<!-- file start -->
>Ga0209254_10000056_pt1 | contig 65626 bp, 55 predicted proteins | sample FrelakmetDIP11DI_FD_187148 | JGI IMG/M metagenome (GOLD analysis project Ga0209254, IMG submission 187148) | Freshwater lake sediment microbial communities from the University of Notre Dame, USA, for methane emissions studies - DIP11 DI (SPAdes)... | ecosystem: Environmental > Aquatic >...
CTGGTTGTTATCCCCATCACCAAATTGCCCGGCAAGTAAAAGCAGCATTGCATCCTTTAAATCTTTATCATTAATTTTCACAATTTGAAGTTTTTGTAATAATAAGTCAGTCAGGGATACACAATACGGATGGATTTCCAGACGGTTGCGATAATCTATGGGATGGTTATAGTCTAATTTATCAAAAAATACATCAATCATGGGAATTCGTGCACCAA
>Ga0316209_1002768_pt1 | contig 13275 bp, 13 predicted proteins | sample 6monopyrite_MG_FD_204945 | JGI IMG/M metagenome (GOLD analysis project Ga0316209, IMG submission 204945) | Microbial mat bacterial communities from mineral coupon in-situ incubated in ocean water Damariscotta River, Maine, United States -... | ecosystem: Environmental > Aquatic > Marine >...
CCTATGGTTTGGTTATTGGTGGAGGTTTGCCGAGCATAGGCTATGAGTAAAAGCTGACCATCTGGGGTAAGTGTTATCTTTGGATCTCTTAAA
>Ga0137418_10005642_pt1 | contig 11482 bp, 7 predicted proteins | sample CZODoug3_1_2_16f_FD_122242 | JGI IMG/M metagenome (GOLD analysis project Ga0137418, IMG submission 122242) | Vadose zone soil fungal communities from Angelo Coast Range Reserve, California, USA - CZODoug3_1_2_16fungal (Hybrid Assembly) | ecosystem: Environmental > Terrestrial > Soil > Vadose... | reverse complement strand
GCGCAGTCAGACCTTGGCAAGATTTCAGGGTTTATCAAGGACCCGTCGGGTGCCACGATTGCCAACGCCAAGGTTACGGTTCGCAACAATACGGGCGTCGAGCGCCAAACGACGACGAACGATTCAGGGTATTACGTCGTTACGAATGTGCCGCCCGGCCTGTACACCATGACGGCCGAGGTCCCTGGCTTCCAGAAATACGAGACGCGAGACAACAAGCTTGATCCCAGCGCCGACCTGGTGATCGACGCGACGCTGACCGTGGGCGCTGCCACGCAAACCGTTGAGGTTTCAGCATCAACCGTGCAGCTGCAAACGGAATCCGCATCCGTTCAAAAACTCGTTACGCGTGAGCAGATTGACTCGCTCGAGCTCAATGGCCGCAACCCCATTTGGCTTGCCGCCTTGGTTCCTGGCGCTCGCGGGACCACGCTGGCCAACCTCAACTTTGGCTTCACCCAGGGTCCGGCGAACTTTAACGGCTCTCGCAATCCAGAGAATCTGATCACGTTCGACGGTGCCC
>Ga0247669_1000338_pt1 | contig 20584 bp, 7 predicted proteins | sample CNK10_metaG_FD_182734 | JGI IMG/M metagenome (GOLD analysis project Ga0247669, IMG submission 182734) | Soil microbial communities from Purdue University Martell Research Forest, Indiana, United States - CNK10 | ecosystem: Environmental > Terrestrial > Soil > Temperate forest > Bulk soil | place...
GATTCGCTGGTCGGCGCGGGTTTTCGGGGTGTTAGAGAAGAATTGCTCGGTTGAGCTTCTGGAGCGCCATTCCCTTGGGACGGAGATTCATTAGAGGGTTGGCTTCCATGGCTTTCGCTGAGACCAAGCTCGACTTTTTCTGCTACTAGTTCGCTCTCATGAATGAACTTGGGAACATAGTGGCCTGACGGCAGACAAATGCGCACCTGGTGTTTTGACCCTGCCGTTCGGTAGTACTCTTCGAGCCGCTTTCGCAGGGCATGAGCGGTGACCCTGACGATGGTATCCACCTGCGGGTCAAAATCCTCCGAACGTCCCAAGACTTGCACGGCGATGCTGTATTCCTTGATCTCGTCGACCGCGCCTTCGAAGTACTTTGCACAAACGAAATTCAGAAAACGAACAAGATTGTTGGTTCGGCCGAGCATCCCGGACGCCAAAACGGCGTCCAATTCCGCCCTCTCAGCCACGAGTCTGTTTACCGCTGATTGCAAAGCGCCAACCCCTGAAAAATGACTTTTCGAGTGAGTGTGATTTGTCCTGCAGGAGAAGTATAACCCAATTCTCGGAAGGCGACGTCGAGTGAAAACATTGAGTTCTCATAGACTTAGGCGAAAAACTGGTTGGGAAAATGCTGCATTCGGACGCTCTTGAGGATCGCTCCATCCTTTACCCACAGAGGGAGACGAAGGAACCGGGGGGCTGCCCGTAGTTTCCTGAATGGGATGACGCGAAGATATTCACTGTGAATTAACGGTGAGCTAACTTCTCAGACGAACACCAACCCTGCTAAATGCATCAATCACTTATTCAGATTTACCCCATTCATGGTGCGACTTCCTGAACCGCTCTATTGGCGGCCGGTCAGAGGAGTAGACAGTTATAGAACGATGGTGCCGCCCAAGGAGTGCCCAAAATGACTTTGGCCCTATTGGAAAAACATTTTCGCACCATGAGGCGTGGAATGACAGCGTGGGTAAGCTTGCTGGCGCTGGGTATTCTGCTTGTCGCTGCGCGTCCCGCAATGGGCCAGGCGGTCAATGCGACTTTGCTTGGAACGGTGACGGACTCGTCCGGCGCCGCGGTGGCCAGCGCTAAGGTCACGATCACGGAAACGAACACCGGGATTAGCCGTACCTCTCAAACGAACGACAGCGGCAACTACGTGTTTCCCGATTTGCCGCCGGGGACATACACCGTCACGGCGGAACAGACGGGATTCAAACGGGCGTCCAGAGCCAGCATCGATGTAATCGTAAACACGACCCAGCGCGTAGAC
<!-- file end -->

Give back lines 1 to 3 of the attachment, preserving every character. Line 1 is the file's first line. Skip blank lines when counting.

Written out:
>Ga0209254_10000056_pt1 | contig 65626 bp, 55 predicted proteins | sample FrelakmetDIP11DI_FD_187148 | JGI IMG/M metagenome (GOLD analysis project Ga0209254, IMG submission 187148) | Freshwater lake sediment microbial communities from the University of Notre Dame, USA, for methane emissions studies - DIP11 DI (SPAdes)... | ecosystem: Environmental > Aquatic >...
CTGGTTGTTATCCCCATCACCAAATTGCCCGGCAAGTAAAAGCAGCATTGCATCCTTTAAATCTTTATCATTAATTTTCACAATTTGAAGTTTTTGTAATAATAAGTCAGTCAGGGATACACAATACGGATGGATTTCCAGACGGTTGCGATAATCTATGGGATGGTTATAGTCTAATTTATCAAAAAATACATCAATCATGGGAATTCGTGCACCAA
>Ga0316209_1002768_pt1 | contig 13275 bp, 13 predicted proteins | sample 6monopyrite_MG_FD_204945 | JGI IMG/M metagenome (GOLD analysis project Ga0316209, IMG submission 204945) | Microbial mat bacterial communities from mineral coupon in-situ incubated in ocean water Damariscotta River, Maine, United States -... | ecosystem: Environmental > Aquatic > Marine >...